Archive for the 'Generation Y' Category


Op-ed: Alice Springs and alcohol policy

My first printed opinion piece was published in the NT News as a follow up to my commitment to quit alcohol for one year.  I was grateful for the opportunity.  The piece suggests three policy ideas concerning alcohol in Alice Springs.

Over the fold is a pdf version of my original submission and a scan of the News piece.

The following is my original submission:

As the first from the Generation Y (those born 1980-1995) to be elected to a municipal Council in the Territory I was honoured in March this year to be elected Deputy Mayor of Alice Springs. My generation lives within a specific set of circumstances and I am obliged to advocate reform with this in mind. In my new role my first decision was to quit alcohol for one year.

My main motivation is to set an example. If the National Health and Medical Research Council recommends no more than 4 standard drinks on any single occasion then excessive alcohol consumption in the Territory is commonplace. Too often we leave the task of finding solutions to policy makers without realising that it is also us who can build a social and cultural intolerance of alcohol misuse.

(continued over the fold)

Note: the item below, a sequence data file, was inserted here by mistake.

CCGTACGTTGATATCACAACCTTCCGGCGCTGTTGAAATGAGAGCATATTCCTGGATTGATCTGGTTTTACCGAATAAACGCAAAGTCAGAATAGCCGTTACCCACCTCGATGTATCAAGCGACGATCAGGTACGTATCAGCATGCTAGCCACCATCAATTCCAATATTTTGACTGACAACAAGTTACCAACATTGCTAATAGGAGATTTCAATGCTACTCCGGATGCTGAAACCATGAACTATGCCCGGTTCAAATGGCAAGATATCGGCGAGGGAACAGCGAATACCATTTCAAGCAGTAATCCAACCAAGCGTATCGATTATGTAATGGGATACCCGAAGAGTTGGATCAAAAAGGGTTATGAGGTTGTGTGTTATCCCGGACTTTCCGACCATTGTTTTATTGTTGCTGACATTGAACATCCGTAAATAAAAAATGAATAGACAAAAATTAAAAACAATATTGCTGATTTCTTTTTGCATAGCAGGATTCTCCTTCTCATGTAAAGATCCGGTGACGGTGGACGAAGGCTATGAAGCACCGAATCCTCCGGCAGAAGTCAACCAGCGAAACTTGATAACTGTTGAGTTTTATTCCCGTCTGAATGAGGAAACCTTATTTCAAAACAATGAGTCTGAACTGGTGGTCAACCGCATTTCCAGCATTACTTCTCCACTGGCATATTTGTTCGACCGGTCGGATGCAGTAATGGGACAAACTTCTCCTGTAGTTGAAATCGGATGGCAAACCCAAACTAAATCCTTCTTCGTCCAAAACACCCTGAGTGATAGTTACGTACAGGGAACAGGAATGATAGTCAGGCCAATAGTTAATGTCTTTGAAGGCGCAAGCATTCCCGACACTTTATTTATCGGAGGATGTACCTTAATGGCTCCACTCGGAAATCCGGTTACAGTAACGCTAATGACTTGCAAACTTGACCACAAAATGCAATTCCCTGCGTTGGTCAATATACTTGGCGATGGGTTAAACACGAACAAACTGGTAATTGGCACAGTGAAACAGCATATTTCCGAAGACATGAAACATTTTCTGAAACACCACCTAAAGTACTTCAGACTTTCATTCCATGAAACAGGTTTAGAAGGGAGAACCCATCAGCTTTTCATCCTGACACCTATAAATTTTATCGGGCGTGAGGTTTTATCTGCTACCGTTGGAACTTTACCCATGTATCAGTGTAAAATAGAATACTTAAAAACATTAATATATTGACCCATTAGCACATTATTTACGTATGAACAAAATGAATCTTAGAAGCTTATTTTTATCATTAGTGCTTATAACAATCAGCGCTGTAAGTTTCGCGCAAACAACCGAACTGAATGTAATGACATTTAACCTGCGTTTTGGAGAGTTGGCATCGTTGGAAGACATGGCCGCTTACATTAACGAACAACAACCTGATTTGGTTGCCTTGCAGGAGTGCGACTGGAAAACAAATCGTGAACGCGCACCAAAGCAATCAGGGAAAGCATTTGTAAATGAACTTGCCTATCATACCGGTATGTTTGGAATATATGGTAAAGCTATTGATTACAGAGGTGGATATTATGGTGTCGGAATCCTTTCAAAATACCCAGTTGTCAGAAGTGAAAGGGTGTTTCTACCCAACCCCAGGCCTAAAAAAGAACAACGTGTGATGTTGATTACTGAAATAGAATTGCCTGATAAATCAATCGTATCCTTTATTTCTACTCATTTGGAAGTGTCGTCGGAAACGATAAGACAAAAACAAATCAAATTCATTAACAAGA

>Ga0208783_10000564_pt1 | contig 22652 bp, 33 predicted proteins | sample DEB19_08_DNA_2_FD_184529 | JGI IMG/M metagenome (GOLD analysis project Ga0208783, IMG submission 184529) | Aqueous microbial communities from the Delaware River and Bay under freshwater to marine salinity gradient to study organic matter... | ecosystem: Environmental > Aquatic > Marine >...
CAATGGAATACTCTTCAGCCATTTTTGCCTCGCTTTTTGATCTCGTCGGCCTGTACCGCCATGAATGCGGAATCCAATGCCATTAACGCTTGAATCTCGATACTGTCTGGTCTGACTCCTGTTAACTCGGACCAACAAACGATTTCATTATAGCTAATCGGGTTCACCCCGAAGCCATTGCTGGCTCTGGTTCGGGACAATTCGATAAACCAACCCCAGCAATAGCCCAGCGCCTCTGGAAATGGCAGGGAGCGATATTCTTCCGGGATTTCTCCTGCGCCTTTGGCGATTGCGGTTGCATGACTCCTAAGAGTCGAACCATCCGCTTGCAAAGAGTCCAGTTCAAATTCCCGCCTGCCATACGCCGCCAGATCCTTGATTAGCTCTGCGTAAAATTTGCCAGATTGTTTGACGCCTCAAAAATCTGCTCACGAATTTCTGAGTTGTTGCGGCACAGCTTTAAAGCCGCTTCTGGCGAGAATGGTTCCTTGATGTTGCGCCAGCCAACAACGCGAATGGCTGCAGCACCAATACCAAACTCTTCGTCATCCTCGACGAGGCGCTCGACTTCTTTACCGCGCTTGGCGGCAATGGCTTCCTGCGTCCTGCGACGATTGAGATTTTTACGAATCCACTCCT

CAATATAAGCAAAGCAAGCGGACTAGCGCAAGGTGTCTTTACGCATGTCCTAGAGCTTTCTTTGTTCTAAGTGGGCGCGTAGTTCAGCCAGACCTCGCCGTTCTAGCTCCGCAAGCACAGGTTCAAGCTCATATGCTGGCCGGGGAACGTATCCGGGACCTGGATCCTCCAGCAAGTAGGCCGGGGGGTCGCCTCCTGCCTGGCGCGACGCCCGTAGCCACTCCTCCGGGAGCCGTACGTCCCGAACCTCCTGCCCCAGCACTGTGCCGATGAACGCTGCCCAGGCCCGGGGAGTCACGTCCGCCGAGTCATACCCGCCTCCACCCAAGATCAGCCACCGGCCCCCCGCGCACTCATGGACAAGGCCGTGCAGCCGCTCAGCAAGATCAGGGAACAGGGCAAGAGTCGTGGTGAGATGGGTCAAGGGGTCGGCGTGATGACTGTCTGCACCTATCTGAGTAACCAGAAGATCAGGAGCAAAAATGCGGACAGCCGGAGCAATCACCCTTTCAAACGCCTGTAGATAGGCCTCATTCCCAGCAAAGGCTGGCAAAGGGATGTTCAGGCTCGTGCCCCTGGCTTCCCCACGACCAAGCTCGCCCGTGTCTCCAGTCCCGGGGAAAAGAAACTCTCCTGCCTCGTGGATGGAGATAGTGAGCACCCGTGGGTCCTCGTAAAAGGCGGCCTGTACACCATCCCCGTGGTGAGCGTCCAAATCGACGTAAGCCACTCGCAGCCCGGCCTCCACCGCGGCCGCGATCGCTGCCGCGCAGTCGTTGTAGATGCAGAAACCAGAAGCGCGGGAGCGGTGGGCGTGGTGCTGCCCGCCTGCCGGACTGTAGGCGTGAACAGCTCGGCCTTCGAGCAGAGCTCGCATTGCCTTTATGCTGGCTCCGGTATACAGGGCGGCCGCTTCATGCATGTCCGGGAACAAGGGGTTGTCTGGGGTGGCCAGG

Continue reading ‘Op-ed: Alice Springs and alcohol policy’


Generation Y and Alice Springs

The other day I met with a local journalist interested in featuring a story on the Generation Y (those born 1980-1995). 

Our meeting prompted discussion about the nature of politics and future generations.  When we looked at issues that the Gen Y are interested in we came up with familiar themes: cheaper flights interstate to encourage the high social mobility (that the Gen Y share across the western world); more recreational opportunities; more accommodation options and all the other issues that other generations are interested in (community safety, community pride, et cetera.). 

A strong feature of our present generation is the strength of our economy.  The current generation is fortunate to live in these circumstances and there are many work opportunities available.  We haven’t experienced a recession as other generations before us have. 

We talked about how the difference between generations is largely the result of changes in technology.  I’ve met senior people who came to Alice Springs when they were young and had no electricity, fridges, televisions, et cetera.  Younger generations are now exchanging money over the internet and spend increasing amounts of time engaging social networking sites.  Mobile phones and computers are common place.  The contrast is significant.

More over the fold.

Continue reading ‘Generation Y and Alice Springs’

March 2018
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